Christians and Politics

It is a political year.  The presidential campaign is afoot, signs for politicians are every where, and everyone normally silent on issues has an opinion.  As I have served and ministered at churches in the Bible belt, I have noticed a disturbing trend.  Many Christians are stirred more by nationalism for our country than our passion for the kingship of Jesus.  In fact many pastors have identified that congregations are moved by the “bring back a Christian America” agenda and have customized their preaching to give the people what they want to hear.  There seems to be an over emphasis on politics and an underemphasis on evangelism.  In fact, many of us get more excited about defending conservative values in our country than faithfully proclaiming the Gospel to our friends and coworkers. In my experience, people learn very little from the content of what you are teaching, but learn a great deal from what you get excited about.  In other words, if our greatest and highest passion is the Gospel, our people will begin to adopt that same passion.  If our greatest concern and passion is an American theocracy, then our people will get passionate about the same thing.

As a result, in order to promote our dreams for Christian politics, we are tempted to create straw men of the opposition.  We create charactertures of secular philosophy that we can easily topple over in order to prove the Christian faith superior.  However, handling opposing views in this way leads to two opposite reactions among our people.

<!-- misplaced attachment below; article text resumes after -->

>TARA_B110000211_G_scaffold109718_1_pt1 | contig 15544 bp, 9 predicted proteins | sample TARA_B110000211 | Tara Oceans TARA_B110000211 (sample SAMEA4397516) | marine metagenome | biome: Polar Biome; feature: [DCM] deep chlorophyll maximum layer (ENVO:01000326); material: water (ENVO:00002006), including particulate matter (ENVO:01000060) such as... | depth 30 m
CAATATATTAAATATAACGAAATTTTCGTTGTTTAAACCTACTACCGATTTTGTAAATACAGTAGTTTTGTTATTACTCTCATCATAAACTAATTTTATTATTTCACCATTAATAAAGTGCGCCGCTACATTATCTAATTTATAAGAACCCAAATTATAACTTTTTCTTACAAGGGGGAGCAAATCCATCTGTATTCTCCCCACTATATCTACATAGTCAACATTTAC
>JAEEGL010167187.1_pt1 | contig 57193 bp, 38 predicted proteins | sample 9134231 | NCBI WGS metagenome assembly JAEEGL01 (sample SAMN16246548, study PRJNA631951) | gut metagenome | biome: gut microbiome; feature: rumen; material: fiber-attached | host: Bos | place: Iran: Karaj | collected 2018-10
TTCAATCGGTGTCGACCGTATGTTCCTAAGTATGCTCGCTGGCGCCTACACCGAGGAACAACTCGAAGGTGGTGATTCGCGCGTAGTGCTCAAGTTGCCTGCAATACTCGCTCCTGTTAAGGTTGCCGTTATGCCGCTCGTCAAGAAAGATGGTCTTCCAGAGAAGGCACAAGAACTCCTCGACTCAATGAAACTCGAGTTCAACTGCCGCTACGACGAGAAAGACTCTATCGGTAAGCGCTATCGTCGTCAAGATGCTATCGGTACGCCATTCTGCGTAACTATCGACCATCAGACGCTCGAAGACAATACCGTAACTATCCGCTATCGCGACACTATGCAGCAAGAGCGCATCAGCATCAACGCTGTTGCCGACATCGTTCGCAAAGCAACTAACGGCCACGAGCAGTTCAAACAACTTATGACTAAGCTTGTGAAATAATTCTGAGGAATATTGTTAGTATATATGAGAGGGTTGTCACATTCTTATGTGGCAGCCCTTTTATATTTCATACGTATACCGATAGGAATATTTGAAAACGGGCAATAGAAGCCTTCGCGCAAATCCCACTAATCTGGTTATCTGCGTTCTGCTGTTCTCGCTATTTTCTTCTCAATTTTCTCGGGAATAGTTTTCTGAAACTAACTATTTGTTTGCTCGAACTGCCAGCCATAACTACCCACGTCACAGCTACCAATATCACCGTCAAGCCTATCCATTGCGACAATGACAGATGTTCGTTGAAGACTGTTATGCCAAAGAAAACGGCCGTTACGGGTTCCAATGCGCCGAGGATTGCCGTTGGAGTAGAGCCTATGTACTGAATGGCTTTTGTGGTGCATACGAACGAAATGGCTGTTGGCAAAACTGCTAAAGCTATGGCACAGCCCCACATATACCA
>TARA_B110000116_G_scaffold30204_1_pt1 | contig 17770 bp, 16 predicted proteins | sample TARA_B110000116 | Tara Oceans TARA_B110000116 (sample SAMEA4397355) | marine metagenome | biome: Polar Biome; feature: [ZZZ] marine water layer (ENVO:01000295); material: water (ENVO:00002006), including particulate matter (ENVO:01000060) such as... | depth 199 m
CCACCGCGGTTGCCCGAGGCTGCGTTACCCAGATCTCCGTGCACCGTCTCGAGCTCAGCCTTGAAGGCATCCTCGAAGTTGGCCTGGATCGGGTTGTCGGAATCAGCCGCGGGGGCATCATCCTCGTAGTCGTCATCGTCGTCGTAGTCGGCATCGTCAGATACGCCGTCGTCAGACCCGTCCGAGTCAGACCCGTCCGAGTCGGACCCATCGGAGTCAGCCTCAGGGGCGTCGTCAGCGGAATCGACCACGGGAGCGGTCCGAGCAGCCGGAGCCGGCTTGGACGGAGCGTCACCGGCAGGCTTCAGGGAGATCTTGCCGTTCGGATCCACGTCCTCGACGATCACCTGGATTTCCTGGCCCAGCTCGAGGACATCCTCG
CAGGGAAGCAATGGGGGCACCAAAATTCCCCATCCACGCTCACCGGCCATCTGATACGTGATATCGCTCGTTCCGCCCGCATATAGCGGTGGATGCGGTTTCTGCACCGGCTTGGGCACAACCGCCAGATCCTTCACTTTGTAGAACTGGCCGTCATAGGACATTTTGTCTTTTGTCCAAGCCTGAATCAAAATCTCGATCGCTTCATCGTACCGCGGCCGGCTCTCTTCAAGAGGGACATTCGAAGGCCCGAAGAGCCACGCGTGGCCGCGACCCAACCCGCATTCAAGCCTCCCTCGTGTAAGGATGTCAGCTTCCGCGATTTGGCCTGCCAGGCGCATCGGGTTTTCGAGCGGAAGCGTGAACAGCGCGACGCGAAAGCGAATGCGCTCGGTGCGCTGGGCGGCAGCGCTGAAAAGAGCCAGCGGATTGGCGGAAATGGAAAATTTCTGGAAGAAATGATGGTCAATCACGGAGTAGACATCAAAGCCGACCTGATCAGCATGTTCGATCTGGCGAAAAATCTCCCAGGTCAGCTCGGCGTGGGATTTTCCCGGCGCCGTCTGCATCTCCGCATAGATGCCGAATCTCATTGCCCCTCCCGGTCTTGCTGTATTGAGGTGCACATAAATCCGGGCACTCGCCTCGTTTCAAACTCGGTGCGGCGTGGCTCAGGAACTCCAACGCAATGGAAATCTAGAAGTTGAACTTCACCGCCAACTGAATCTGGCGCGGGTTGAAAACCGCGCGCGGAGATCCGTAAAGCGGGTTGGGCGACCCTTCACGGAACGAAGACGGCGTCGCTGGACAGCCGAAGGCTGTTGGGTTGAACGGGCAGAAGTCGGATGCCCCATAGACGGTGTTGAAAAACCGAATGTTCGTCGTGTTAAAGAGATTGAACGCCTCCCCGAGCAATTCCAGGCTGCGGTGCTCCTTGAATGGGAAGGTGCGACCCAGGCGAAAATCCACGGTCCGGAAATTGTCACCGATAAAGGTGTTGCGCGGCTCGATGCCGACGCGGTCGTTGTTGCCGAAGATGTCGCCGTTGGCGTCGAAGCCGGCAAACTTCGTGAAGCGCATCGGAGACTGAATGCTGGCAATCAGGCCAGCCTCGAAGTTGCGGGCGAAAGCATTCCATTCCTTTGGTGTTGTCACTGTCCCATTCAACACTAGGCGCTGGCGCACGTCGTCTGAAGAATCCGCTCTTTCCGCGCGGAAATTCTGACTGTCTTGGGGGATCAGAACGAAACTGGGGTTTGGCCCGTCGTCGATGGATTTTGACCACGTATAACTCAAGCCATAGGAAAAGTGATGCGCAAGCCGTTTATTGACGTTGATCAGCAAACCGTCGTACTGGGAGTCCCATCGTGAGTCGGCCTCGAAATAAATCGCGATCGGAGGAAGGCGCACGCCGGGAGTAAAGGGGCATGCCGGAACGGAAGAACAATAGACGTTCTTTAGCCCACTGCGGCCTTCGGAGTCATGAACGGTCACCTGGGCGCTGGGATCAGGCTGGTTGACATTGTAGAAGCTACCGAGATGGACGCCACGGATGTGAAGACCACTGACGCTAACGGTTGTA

1. An ignorant religious zeal develops that further entrenches minds in their ritualistic and tribal prison.
  2. It frustrates budding free thinkers and anti-authority individuals who desire an honest conversation with theology and culture. It isolates those who don’t fit the mold and creates enemies of faith and the church.

We must preach the truth boldly, but in such a way that engages those who think differently.  We want to teach the truth in a way that does not drive them away because of our delivery.  We want the truth of the Gospel to be controversial not the messenger.  We want our church members to think carefully and thoughtfully about the issues, not blindly follow the beliefs of people around them.  We are far too lazy thinkers.  Indeed, many of us develop our beliefs on the opinions of the masses rather than carefully examining the evidence to discern the truth.

Teaching how terrible America is and how hopeless we are leads us to desperation.  “The sky is falling” sermons give people a sense of hopelessness unless it is finished with the glorious eschatological reign of the good king, Jesus Christ.  Bad governments and immoral times ought to stir a longing within our hearts for the second advent and the monarchy of Christ.  Our highest loyalty is not to the United States of America, but to the Kingdom of God.  Our hope is not in America being restored to a Christian nation, but in Christ’s second coming.  Then all that is wrong with this world will be set right by the sovereign glorious hand of King Jesus.